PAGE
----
Spain’s Golden Visa Boosts Non-EU Buying

The General Council of Notaries in Spain published data this week showing that US, Chinese and Russian buyers were among the most active foreign buyers...

The General Council of Notaries in Spain published data this week showing that US, Chinese and Russian buyers were among the most active foreign buyers in Spain during Q1 2014 with buying activity from each nationality increasing by 88.9%, 83.1% and 62.6% respectively, compared with 2013.

19.4% of all Spanish property sales in the first quarter of the year were to foreign buyers, 47.9% being non-residents.

Andalucia saw one of the strongest increases in property sales, increasing by 32.5% with many buyers being attracted to the cosmopolitan town of Marbella and its close proximity to Malaga airport and the tax haven of Gibraltar.

spanish property sales by nationality 2014

These are the first signs that non-EU buyers are being attracted to purchase by Spain's 'Golden Visa' scheme which provides residency visas to non-EU nationals seeking real estate investment opportunities in the country. Property purchases in excess of €500,000 qualify investors for visas that allow freedom of travel throughout the 26 Schengen countries together with educational opportunities for investors' families.

Foreign property purchases in Spain are steadily increasing with British buyers now accounting for 13.8% of all foreign purchases, French buyers 10.5%, Russians 8.4%, Germans 7.5% and Belgians 6.9%.

According to the Notaries' data, the average price of a property purchased by a foreign buyer continues to fall and currently stands at €1,486/m2, a fall of 3.8% year-on-year.

The report also reveals which nationalities pay the highest prices for their Spanish property investments. Norway and Sweden came out on top in Q1 2014, paying an average of €1,935/m2 and €1,732/m2 respectively.

average price paid by nationality in spain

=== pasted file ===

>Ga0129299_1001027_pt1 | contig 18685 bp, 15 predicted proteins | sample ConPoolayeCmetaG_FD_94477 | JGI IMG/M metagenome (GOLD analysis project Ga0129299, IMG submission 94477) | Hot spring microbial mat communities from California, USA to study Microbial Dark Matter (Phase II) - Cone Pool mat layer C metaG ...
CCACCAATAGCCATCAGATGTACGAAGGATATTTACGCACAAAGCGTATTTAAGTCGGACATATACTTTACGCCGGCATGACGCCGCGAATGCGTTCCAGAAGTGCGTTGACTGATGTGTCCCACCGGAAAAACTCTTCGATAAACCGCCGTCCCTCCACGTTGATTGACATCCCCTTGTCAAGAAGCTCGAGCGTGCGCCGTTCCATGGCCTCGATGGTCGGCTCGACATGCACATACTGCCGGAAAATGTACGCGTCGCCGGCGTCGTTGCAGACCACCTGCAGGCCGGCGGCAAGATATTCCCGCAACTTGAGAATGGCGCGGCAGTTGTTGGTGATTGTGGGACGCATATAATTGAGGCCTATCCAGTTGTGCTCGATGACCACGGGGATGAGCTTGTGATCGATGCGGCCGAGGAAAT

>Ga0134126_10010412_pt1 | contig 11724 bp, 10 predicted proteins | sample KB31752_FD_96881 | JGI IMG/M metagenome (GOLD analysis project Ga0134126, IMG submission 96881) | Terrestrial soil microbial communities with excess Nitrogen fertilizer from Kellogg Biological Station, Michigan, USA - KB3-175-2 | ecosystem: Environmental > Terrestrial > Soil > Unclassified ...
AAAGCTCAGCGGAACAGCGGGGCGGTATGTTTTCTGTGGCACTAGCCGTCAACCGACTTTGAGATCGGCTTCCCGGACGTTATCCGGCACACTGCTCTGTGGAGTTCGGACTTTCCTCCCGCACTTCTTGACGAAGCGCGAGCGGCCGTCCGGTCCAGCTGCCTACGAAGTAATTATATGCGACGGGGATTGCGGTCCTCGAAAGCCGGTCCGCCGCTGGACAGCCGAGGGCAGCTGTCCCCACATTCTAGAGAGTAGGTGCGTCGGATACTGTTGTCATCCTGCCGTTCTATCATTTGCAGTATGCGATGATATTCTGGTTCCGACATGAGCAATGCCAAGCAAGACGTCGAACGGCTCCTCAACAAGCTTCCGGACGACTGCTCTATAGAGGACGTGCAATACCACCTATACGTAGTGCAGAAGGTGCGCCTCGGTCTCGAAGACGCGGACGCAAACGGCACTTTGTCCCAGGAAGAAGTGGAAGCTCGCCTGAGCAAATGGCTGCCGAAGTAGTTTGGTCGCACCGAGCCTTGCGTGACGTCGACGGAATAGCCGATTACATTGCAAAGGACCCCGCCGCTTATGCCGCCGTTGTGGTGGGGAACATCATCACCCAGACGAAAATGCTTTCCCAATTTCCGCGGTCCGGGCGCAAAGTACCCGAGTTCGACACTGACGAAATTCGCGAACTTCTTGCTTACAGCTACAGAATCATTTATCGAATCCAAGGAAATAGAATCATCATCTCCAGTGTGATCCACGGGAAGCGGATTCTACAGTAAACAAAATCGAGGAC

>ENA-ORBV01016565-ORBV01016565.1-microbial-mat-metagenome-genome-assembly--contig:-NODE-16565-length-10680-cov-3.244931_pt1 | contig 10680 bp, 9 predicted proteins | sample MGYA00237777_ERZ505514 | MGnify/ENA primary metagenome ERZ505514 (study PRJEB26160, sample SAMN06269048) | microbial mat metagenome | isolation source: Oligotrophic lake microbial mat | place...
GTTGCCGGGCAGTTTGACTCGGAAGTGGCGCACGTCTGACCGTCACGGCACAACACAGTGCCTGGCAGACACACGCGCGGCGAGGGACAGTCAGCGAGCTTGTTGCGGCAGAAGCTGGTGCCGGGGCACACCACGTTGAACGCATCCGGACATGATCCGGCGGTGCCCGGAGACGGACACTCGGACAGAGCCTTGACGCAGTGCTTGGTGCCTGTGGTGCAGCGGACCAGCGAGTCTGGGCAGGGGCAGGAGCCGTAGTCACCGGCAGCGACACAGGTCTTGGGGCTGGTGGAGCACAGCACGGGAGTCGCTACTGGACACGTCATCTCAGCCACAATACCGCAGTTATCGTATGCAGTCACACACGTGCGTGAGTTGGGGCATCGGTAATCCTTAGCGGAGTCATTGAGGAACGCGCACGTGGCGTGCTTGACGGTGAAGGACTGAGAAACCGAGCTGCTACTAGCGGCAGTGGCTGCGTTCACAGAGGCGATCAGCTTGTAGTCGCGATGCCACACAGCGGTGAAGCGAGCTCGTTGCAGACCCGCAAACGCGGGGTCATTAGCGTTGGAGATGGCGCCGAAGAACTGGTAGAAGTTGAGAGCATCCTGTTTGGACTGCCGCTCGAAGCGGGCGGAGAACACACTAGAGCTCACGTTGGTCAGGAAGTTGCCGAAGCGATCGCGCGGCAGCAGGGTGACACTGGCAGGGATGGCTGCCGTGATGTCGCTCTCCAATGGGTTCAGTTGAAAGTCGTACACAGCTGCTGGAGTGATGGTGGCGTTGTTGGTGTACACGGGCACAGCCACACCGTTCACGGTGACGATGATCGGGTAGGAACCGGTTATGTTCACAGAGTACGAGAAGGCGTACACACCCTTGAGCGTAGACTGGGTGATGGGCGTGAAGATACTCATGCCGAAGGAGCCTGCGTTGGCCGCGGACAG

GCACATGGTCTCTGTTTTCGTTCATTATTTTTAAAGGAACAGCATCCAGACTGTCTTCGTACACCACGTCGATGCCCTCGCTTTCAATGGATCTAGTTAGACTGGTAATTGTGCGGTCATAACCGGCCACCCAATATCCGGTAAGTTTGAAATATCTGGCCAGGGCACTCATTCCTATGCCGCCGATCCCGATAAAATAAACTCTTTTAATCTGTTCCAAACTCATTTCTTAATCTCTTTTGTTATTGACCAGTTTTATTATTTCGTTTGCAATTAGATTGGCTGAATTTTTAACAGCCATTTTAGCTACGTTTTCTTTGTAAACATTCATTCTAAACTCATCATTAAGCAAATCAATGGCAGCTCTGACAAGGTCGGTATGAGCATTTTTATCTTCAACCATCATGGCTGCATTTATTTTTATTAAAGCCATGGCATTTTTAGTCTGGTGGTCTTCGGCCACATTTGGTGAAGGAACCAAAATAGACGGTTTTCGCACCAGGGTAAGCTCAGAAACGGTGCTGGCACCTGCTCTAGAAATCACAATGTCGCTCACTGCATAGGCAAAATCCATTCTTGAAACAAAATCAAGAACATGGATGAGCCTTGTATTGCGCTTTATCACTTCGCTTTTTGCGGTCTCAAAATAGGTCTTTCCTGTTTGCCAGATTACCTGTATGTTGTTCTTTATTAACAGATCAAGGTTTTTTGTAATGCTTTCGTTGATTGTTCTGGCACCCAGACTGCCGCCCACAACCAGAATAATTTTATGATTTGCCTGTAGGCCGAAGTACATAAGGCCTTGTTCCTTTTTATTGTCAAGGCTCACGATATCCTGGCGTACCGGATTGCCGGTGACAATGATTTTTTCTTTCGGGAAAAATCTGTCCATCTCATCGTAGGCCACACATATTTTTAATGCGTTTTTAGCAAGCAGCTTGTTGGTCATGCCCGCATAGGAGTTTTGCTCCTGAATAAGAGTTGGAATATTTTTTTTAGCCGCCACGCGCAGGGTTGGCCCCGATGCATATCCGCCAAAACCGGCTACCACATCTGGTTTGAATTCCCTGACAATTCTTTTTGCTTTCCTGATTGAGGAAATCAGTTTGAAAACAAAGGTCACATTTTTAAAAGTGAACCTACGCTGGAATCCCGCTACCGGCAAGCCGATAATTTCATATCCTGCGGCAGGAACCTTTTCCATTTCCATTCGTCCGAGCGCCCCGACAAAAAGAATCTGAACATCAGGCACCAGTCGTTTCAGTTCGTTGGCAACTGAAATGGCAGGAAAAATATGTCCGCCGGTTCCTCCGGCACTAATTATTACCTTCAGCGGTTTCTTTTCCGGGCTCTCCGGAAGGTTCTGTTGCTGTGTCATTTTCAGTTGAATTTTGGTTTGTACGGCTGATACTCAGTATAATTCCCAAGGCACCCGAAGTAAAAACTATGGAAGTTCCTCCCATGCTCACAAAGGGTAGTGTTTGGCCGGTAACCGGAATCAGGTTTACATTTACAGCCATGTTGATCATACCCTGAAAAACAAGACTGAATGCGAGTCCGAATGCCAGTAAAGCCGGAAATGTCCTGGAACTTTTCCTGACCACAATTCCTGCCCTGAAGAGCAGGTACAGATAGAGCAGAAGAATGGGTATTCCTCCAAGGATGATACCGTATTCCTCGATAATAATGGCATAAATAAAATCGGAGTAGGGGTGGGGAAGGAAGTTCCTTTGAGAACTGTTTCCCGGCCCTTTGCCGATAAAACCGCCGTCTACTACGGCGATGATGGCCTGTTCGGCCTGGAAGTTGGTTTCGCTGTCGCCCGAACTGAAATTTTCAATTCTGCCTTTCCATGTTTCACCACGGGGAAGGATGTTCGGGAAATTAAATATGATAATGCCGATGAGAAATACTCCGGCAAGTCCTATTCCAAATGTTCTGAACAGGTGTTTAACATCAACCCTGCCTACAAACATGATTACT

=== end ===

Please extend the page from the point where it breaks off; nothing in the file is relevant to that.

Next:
Foreign investors are not only being attracted to the market by the promise of a visa. Spanish property valuation firm Tinsa recently published a report showing that the housing market in Spain has entered a period of stability, suggesting that an end to falling prices is now in sight.

According to the report, Spanish property prices fell by 4% over the last 12 months which is a far slower rate of decline than was seen last year (6.3%) and the best May figure since 2008. In the first five months of 2014 only 0.9% of the value of real estate has been lost and there has been no variation in the index since January.

Prime locations are the focus for most foreign buyers, demonstrated by the fact that there were 36.5% more foreign purchases in Marbella in Q3 2013 than the previous year. Marbella is the most sought-after location in Andalucia and one of the most expensive areas for property in Spain.

The same trend is repeated in other prime locations both on the coasts and inland; there is a central hub of buying activity covering a relatively small area while on the periphery and beyond, the market is stagnant. The Notaries reported that 70% of property purchases by foreigners in 2013 were made without a mortgage, indicating the wealth of foreigners in this market.

The Golden Visa scheme was introduced by the Spanish government in October 2013 and the Notaries' report shows a significant increase in non-EU buying activity, implying a good response to the residency programme.



- Friday 27 June 2014

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